Complaint under section 8(1)(a) of the Broadcasting Act 1989
Radio Pacific – talkback segment discussing Ahmed Zaoui – host said “I don’t care if we shoot him and send him out in a dog food can” – several other statements relating to Mr Zaoui’s activities – allegedly in breach of good taste and decency and inaccurate
Principle 1 (good taste and decency) – context – not upheld
Principle 6 (accuracy) – decline to determine accuracy of one statement – two statements inaccurate – upheld
This headnote does not form part of the decision.
 A talkback segment on Radio Pacific in the early evening on 11 November 2004 discussed the Algerian refugee Ahmed Zaoui. The host expressed strong views that Mr Zaoui should leave New Zealand, and said “I don’t care if we shoot him and send him out in a dog food can”.
 During the discussion, the host also made the following statements:
“[He’s a terrorist]…it’s been proven in Switzerland”
“They put him in a cell with no access to fax machines, mobile phones or emails [in Switzerland]”
“Of course he is [allowed to go back to Malaysia]. He can go tomorrow if he wants to pack his kit bag”
 Vivienne Parre complained to CanWest RadioWorks Ltd, the broadcaster, that the item had breached standards of good taste and decency and accuracy. She argued that it was “profoundly distasteful and offensive” to suggest that a person be turned into dog food.
 In the complainant’s view, this comment was an example of inarticulate “hate speech” which added nothing to the debate about the manner in which Mr Zaoui’s case should be handled.
 Mrs Parre also asserted that the discussion had contained several inaccuracies. The host’s statement that “[he’s a terrorist]…it’s been proven in Switzerland” was incorrect because Mr Zaoui had never been charged with any offence in Switzerland, she said.
 The complainant also argued that Mr Zaoui had never been imprisoned in Switzerland, which made the host’s remark “they put him in a cell” inaccurate. Similarly, in response to the statement that Mr Zaoui was allowed to return to Malaysia, Mrs Parre stated that he had no right to enter or live in Malaysia.
 Having received no response from the broadcaster, Mrs Parre referred her complaint to the Authority. In relation to Principle 1 (good taste and decency), Mrs Parre added that the comment was even less acceptable because
…it was directed towards a man who is a recognised refugee, who has been tortured in the past, and whose psychological state at the time had been professionally assessed as fragile due to his prolonged imprisonment and uncertain future.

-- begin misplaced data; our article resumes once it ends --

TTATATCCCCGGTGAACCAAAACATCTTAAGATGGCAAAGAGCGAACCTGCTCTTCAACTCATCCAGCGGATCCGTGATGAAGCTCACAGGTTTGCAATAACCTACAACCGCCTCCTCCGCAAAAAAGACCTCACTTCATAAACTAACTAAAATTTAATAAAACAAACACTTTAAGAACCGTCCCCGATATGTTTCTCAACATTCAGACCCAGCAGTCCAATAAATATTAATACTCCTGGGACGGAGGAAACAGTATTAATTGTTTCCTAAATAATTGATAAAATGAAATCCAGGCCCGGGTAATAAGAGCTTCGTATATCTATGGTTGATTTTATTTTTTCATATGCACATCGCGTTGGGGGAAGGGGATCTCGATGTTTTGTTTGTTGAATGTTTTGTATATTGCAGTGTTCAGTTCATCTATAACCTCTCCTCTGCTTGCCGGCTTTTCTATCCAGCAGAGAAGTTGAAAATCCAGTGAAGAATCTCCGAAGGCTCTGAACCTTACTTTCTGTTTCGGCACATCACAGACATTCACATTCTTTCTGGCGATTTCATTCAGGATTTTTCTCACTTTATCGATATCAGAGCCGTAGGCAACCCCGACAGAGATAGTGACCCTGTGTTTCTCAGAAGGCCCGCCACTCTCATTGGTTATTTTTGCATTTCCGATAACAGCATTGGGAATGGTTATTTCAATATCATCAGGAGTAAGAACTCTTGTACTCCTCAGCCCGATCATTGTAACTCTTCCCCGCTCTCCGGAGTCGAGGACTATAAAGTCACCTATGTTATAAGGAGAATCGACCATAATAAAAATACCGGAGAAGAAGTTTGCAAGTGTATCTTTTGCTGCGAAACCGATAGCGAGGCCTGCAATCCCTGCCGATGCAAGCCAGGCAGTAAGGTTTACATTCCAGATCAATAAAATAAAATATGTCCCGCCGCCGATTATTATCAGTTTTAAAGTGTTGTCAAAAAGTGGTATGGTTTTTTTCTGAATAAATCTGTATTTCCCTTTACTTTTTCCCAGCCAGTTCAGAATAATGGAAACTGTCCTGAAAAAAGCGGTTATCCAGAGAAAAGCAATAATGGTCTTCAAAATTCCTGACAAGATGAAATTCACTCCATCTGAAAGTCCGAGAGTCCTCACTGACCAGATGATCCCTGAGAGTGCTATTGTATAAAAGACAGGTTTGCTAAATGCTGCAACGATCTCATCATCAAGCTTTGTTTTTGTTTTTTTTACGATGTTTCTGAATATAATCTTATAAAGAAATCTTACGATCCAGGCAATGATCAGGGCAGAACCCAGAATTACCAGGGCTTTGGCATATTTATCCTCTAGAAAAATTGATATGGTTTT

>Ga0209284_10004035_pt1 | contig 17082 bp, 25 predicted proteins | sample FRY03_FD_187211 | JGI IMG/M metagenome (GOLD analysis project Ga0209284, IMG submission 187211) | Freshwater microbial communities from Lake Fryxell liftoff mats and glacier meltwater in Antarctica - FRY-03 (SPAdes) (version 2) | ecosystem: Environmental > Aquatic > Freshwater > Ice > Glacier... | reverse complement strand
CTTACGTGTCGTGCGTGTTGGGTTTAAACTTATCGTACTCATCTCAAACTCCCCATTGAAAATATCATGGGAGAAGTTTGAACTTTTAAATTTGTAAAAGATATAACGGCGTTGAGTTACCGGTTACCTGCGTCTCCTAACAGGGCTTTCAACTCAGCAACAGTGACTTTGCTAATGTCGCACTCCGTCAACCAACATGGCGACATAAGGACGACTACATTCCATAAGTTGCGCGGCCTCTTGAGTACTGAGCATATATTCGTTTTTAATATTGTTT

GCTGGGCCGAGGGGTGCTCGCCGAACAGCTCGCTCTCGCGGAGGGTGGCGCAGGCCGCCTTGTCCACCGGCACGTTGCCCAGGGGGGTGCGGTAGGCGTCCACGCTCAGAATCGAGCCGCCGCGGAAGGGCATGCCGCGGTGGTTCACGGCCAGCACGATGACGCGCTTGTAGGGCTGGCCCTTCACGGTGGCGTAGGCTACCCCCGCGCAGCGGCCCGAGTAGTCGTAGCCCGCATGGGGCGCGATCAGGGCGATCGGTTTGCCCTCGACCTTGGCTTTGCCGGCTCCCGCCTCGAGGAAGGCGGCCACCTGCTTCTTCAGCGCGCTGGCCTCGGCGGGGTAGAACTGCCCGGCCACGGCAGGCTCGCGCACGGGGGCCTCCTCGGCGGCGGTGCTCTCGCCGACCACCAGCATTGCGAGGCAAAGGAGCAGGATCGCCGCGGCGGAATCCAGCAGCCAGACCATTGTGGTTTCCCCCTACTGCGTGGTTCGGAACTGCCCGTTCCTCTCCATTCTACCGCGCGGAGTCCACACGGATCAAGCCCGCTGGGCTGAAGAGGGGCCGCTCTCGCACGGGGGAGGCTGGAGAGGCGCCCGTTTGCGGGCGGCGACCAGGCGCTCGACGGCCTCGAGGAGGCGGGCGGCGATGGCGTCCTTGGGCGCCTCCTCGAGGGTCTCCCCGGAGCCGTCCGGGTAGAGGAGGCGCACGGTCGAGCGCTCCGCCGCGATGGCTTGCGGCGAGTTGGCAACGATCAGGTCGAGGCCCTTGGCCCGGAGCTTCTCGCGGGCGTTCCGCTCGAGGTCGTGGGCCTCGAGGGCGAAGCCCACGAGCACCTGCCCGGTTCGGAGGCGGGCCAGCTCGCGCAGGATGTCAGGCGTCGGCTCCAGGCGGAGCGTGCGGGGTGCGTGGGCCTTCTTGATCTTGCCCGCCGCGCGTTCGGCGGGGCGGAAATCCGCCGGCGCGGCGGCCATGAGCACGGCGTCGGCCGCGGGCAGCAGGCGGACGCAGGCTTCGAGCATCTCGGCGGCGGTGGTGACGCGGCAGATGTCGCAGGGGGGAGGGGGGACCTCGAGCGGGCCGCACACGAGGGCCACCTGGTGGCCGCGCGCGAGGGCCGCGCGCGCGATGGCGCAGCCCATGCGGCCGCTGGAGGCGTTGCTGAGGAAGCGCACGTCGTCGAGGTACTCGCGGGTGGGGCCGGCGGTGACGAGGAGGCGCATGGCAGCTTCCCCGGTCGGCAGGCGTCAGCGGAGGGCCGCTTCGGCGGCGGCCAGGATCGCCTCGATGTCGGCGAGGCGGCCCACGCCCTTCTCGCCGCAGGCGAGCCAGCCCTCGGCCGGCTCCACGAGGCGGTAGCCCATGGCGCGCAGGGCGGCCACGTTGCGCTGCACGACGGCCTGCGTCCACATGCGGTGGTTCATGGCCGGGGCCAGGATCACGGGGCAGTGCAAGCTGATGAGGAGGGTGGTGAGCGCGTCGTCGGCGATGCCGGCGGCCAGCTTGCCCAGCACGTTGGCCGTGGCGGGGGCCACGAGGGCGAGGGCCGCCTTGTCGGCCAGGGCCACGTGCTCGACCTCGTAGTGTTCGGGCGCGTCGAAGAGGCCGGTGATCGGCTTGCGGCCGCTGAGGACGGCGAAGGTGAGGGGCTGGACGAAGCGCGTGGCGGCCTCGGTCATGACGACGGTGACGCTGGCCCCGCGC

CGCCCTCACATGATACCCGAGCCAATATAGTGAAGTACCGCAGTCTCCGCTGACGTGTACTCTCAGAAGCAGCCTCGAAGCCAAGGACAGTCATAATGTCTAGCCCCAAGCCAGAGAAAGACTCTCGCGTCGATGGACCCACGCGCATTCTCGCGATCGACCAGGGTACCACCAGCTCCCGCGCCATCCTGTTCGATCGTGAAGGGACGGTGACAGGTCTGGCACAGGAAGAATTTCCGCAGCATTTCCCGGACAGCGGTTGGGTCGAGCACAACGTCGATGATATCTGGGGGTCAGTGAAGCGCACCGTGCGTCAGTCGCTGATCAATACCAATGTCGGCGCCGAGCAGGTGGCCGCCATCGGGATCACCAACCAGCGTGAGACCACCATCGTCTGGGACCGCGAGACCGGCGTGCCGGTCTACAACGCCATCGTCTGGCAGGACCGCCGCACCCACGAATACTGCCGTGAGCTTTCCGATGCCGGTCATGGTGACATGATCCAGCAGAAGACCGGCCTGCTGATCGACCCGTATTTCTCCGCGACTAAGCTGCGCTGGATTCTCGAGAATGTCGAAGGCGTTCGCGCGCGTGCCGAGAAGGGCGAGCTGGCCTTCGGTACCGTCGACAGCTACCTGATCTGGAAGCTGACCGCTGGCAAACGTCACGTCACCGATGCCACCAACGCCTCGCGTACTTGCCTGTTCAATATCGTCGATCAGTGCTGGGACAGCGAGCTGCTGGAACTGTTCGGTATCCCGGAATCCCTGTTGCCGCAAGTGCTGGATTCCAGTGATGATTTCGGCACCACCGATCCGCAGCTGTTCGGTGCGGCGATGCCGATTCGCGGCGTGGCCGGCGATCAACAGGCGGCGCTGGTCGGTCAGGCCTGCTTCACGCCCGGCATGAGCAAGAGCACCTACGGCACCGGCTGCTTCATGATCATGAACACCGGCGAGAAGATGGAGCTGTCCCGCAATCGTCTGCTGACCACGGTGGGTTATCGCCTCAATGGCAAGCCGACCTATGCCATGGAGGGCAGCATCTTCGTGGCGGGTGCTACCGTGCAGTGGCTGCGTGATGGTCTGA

Mrs Parre argued that the host’s comments could have serious repercussions for Mr Zaoui and his family, while also having the potential to bring the justice system into disrepute.
 Mrs Parre also referred to four additional statements in the broadcast which she contended were misleading.
 Principles 1 and 6 of the Radio Code of Broadcasting Practice are relevant to the determination of this complaint. They provide:
In programmes and their presentation, broadcasters are required to maintain standards which are consistent with the observance of good taste and decency.
In the preparation and presentation of news and current affairs programmes, broadcasters are required to be truthful and accurate on points of fact.
 When asked to respond to the referral, CanWest advised the Authority that it had no record of receiving Mrs Parre’s complaint. It stated that it was “most unlikely” that it would have been mislaid or inadvertently destroyed. The broadcaster said that it had retained a copy of the broadcast, but that it did not contain the comment “I don’t care if we shoot him and send him out in a dog food can”.
 Responding to the complaint about Principle 1 (good taste and decency), CanWest contended that the host’s “strong negative” views were not unexpected or surprising within the context of the programme and in light of its target audience. The host had “nailed his colours to the mast” on the issue and he had invited reaction and comment from his listeners. CanWest found the comments to be within the bounds of good taste and decency.
 The broadcaster argued that Principle 6 (accuracy) only applied to news and current affairs programmes. Arguing that the talkback programme did not fall into this category, CanWest said the provisions of the principle did not apply.